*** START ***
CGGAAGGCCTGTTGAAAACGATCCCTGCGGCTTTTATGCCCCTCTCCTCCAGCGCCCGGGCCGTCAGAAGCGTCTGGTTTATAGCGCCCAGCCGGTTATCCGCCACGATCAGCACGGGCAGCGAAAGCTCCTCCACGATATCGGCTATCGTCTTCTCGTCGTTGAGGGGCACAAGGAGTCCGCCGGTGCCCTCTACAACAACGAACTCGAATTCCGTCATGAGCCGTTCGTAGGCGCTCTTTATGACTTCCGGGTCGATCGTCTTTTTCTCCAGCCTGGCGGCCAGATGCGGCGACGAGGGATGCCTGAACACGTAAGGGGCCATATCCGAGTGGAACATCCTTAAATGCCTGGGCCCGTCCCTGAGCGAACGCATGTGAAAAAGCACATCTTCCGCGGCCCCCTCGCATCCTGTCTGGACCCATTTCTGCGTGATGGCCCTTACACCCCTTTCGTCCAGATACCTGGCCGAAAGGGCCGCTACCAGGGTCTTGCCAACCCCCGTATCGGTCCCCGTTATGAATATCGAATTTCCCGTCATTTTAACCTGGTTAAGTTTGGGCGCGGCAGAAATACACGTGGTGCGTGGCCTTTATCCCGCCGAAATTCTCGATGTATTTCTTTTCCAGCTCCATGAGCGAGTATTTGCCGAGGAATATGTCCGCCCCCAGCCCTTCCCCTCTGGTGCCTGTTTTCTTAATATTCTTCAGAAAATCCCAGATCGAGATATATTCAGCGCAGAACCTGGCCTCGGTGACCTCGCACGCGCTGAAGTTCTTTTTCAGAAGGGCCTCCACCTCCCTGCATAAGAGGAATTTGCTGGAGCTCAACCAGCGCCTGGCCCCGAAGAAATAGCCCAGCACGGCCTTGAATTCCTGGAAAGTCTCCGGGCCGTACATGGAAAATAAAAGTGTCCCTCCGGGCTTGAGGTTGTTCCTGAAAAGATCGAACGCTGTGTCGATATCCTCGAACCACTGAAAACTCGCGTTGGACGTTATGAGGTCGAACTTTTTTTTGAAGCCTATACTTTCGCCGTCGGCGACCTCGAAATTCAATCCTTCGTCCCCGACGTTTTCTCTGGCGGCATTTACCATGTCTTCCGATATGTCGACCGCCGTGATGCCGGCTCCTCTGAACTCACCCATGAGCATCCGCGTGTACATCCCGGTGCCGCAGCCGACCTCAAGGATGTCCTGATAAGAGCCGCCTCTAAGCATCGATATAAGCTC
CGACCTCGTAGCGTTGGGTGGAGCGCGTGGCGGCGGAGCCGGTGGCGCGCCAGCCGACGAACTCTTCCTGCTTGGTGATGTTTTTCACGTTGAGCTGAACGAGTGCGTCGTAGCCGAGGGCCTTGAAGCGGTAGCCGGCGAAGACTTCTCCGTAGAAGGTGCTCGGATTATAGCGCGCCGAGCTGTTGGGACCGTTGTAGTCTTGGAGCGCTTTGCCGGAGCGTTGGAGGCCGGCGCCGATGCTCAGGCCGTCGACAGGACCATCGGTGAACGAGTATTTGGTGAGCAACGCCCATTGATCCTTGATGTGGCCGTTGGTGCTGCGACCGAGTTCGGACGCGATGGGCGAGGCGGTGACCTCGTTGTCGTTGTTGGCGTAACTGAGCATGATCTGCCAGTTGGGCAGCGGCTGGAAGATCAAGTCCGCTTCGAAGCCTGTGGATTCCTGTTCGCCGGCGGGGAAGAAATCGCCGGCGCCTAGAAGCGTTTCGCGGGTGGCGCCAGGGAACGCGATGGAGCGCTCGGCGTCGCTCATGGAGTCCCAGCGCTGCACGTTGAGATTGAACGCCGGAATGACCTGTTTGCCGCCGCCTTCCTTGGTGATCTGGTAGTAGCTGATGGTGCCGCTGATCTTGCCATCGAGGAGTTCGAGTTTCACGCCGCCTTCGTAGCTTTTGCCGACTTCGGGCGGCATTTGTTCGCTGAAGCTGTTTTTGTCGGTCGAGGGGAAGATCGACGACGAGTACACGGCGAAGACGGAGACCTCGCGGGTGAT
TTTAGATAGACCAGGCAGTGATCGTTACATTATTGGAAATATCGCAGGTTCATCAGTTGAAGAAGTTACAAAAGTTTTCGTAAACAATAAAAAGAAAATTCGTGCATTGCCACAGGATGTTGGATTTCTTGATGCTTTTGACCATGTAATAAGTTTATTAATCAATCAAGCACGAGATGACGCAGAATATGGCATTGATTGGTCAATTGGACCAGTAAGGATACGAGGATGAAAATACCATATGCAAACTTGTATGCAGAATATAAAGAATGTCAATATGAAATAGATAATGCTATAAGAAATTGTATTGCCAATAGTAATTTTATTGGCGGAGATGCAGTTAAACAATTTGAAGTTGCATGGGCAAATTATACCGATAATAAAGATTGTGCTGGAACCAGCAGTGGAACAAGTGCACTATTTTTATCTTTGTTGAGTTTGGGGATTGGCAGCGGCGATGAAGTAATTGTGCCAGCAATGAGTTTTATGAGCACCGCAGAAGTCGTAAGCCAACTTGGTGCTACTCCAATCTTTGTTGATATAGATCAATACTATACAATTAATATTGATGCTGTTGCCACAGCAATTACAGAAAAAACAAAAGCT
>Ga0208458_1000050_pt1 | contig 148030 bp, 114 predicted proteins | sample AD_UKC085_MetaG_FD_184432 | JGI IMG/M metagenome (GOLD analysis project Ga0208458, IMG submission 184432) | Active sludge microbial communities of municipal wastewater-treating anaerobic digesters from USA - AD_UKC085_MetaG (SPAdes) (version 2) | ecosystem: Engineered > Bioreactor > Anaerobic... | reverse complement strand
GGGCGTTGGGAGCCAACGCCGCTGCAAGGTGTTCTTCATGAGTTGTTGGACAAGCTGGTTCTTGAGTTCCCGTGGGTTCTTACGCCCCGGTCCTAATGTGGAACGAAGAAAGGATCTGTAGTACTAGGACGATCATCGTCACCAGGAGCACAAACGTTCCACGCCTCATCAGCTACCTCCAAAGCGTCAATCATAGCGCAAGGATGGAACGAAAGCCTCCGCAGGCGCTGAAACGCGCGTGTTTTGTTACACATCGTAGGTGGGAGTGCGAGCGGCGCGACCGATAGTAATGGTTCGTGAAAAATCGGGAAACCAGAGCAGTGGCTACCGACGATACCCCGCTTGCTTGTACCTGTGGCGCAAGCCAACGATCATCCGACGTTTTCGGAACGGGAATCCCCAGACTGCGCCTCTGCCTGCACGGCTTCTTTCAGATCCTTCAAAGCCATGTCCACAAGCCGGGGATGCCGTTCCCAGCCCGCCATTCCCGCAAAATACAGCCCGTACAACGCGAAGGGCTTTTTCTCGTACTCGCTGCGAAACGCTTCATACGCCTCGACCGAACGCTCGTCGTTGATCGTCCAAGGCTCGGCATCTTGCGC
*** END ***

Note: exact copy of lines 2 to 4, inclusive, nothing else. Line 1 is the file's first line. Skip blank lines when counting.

CGACCTCGTAGCGTTGGGTGGAGCGCGTGGCGGCGGAGCCGGTGGCGCGCCAGCCGACGAACTCTTCCTGCTTGGTGATGTTTTTCACGTTGAGCTGAACGAGTGCGTCGTAGCCGAGGGCCTTGAAGCGGTAGCCGGCGAAGACTTCTCCGTAGAAGGTGCTCGGATTATAGCGCGCCGAGCTGTTGGGACCGTTGTAGTCTTGGAGCGCTTTGCCGGAGCGTTGGAGGCCGGCGCCGATGCTCAGGCCGTCGACAGGACCATCGGTGAACGAGTATTTGGTGAGCAACGCCCATTGATCCTTGATGTGGCCGTTGGTGCTGCGACCGAGTTCGGACGCGATGGGCGAGGCGGTGACCTCGTTGTCGTTGTTGGCGTAACTGAGCATGATCTGCCAGTTGGGCAGCGGCTGGAAGATCAAGTCCGCTTCGAAGCCTGTGGATTCCTGTTCGCCGGCGGGGAAGAAATCGCCGGCGCCTAGAAGCGTTTCGCGGGTGGCGCCAGGGAACGCGATGGAGCGCTCGGCGTCGCTCATGGAGTCCCAGCGCTGCACGTTGAGATTGAACGCCGGAATGACCTGTTTGCCGCCGCCTTCCTTGGTGATCTGGTAGTAGCTGATGGTGCCGCTGATCTTGCCATCGAGGAGTTCGAGTTTCACGCCGCCTTCGTAGCTTTTGCCGACTTCGGGCGGCATTTGTTCGCTGAAGCTGTTTTTGTCGGTCGAGGGGAAGATCGACGACGAGTACACGGCGAAGACGGAGACCTCGCGGGTGAT
TTTAGATAGACCAGGCAGTGATCGTTACATTATTGGAAATATCGCAGGTTCATCAGTTGAAGAAGTTACAAAAGTTTTCGTAAACAATAAAAAGAAAATTCGTGCATTGCCACAGGATGTTGGATTTCTTGATGCTTTTGACCATGTAATAAGTTTATTAATCAATCAAGCACGAGATGACGCAGAATATGGCATTGATTGGTCAATTGGACCAGTAAGGATACGAGGATGAAAATACCATATGCAAACTTGTATGCAGAATATAAAGAATGTCAATATGAAATAGATAATGCTATAAGAAATTGTATTGCCAATAGTAATTTTATTGGCGGAGATGCAGTTAAACAATTTGAAGTTGCATGGGCAAATTATACCGATAATAAAGATTGTGCTGGAACCAGCAGTGGAACAAGTGCACTATTTTTATCTTTGTTGAGTTTGGGGATTGGCAGCGGCGATGAAGTAATTGTGCCAGCAATGAGTTTTATGAGCACCGCAGAAGTCGTAAGCCAACTTGGTGCTACTCCAATCTTTGTTGATATAGATCAATACTATACAATTAATATTGATGCTGTTGCCACAGCAATTACAGAAAAAACAAAAGCT
>Ga0208458_1000050_pt1 | contig 148030 bp, 114 predicted proteins | sample AD_UKC085_MetaG_FD_184432 | JGI IMG/M metagenome (GOLD analysis project Ga0208458, IMG submission 184432) | Active sludge microbial communities of municipal wastewater-treating anaerobic digesters from USA - AD_UKC085_MetaG (SPAdes) (version 2) | ecosystem: Engineered > Bioreactor > Anaerobic... | reverse complement strand